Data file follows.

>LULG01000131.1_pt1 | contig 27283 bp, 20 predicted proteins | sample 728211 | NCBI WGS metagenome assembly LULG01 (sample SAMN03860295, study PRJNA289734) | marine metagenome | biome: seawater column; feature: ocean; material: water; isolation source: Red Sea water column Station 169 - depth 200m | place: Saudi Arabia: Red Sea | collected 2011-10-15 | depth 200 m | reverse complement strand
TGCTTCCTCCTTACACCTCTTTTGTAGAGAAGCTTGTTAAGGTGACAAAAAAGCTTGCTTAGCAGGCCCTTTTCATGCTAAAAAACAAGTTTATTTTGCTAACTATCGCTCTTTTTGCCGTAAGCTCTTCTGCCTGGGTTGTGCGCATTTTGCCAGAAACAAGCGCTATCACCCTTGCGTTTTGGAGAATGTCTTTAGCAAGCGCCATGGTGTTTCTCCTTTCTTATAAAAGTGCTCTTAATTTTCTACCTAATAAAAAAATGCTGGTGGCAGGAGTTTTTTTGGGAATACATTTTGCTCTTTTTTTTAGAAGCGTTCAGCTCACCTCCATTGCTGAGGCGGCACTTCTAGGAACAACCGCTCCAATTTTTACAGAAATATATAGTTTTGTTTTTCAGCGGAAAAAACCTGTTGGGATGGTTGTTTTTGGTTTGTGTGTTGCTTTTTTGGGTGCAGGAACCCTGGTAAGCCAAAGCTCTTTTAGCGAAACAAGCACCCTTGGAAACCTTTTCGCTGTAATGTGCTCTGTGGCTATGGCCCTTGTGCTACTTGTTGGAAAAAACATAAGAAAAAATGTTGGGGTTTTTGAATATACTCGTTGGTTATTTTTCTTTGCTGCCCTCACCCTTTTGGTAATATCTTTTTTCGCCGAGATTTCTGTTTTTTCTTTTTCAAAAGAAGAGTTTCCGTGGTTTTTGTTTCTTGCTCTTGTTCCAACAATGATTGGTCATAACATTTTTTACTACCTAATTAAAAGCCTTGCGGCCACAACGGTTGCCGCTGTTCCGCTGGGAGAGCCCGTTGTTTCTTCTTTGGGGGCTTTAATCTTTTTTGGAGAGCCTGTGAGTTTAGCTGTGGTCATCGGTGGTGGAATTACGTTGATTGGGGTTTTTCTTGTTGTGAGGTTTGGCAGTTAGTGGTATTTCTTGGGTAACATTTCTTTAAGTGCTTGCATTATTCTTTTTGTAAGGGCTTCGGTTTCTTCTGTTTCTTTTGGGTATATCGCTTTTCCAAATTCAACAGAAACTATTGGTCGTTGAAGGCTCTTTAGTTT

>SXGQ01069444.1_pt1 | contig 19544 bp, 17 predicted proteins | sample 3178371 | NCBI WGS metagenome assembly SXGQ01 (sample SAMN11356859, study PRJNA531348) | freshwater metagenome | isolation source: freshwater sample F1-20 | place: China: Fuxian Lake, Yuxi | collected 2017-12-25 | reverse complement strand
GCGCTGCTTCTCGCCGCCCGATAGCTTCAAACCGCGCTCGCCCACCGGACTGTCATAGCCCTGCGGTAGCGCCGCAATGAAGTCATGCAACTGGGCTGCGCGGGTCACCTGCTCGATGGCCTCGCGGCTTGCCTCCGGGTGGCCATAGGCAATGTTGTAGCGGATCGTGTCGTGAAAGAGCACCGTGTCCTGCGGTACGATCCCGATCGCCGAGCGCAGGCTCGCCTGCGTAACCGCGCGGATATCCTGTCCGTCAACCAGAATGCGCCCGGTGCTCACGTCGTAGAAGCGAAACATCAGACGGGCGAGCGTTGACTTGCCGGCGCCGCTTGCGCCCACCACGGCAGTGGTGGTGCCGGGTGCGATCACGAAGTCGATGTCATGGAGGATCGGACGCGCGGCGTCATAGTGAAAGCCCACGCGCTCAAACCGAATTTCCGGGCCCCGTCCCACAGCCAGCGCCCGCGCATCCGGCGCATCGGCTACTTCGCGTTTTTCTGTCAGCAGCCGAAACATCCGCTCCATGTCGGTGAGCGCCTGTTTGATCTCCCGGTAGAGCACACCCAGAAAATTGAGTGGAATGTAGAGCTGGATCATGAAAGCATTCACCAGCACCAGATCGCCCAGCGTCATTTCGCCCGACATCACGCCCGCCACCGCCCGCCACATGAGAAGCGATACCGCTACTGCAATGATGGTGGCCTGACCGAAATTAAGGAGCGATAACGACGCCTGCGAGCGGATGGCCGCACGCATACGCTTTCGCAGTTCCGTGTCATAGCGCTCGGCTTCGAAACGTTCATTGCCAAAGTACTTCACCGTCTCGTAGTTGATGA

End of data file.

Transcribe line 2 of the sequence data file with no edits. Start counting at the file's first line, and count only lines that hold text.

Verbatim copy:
TGCTTCCTCCTTACACCTCTTTTGTAGAGAAGCTTGTTAAGGTGACAAAAAAGCTTGCTTAGCAGGCCCTTTTCATGCTAAAAAACAAGTTTATTTTGCTAACTATCGCTCTTTTTGCCGTAAGCTCTTCTGCCTGGGTTGTGCGCATTTTGCCAGAAACAAGCGCTATCACCCTTGCGTTTTGGAGAATGTCTTTAGCAAGCGCCATGGTGTTTCTCCTTTCTTATAAAAGTGCTCTTAATTTTCTACCTAATAAAAAAATGCTGGTGGCAGGAGTTTTTTTGGGAATACATTTTGCTCTTTTTTTTAGAAGCGTTCAGCTCACCTCCATTGCTGAGGCGGCACTTCTAGGAACAACCGCTCCAATTTTTACAGAAATATATAGTTTTGTTTTTCAGCGGAAAAAACCTGTTGGGATGGTTGTTTTTGGTTTGTGTGTTGCTTTTTTGGGTGCAGGAACCCTGGTAAGCCAAAGCTCTTTTAGCGAAACAAGCACCCTTGGAAACCTTTTCGCTGTAATGTGCTCTGTGGCTATGGCCCTTGTGCTACTTGTTGGAAAAAACATAAGAAAAAATGTTGGGGTTTTTGAATATACTCGTTGGTTATTTTTCTTTGCTGCCCTCACCCTTTTGGTAATATCTTTTTTCGCCGAGATTTCTGTTTTTTCTTTTTCAAAAGAAGAGTTTCCGTGGTTTTTGTTTCTTGCTCTTGTTCCAACAATGATTGGTCATAACATTTTTTACTACCTAATTAAAAGCCTTGCGGCCACAACGGTTGCCGCTGTTCCGCTGGGAGAGCCCGTTGTTTCTTCTTTGGGGGCTTTAATCTTTTTTGGAGAGCCTGTGAGTTTAGCTGTGGTCATCGGTGGTGGAATTACGTTGATTGGGGTTTTTCTTGTTGTGAGGTTTGGCAGTTAGTGGTATTTCTTGGGTAACATTTCTTTAAGTGCTTGCATTATTCTTTTTGTAAGGGCTTCGGTTTCTTCTGTTTCTTTTGGGTATATCGCTTTTCCAAATTCAACAGAAACTATTGGTCGTTGAAGGCTCTTTAGTTT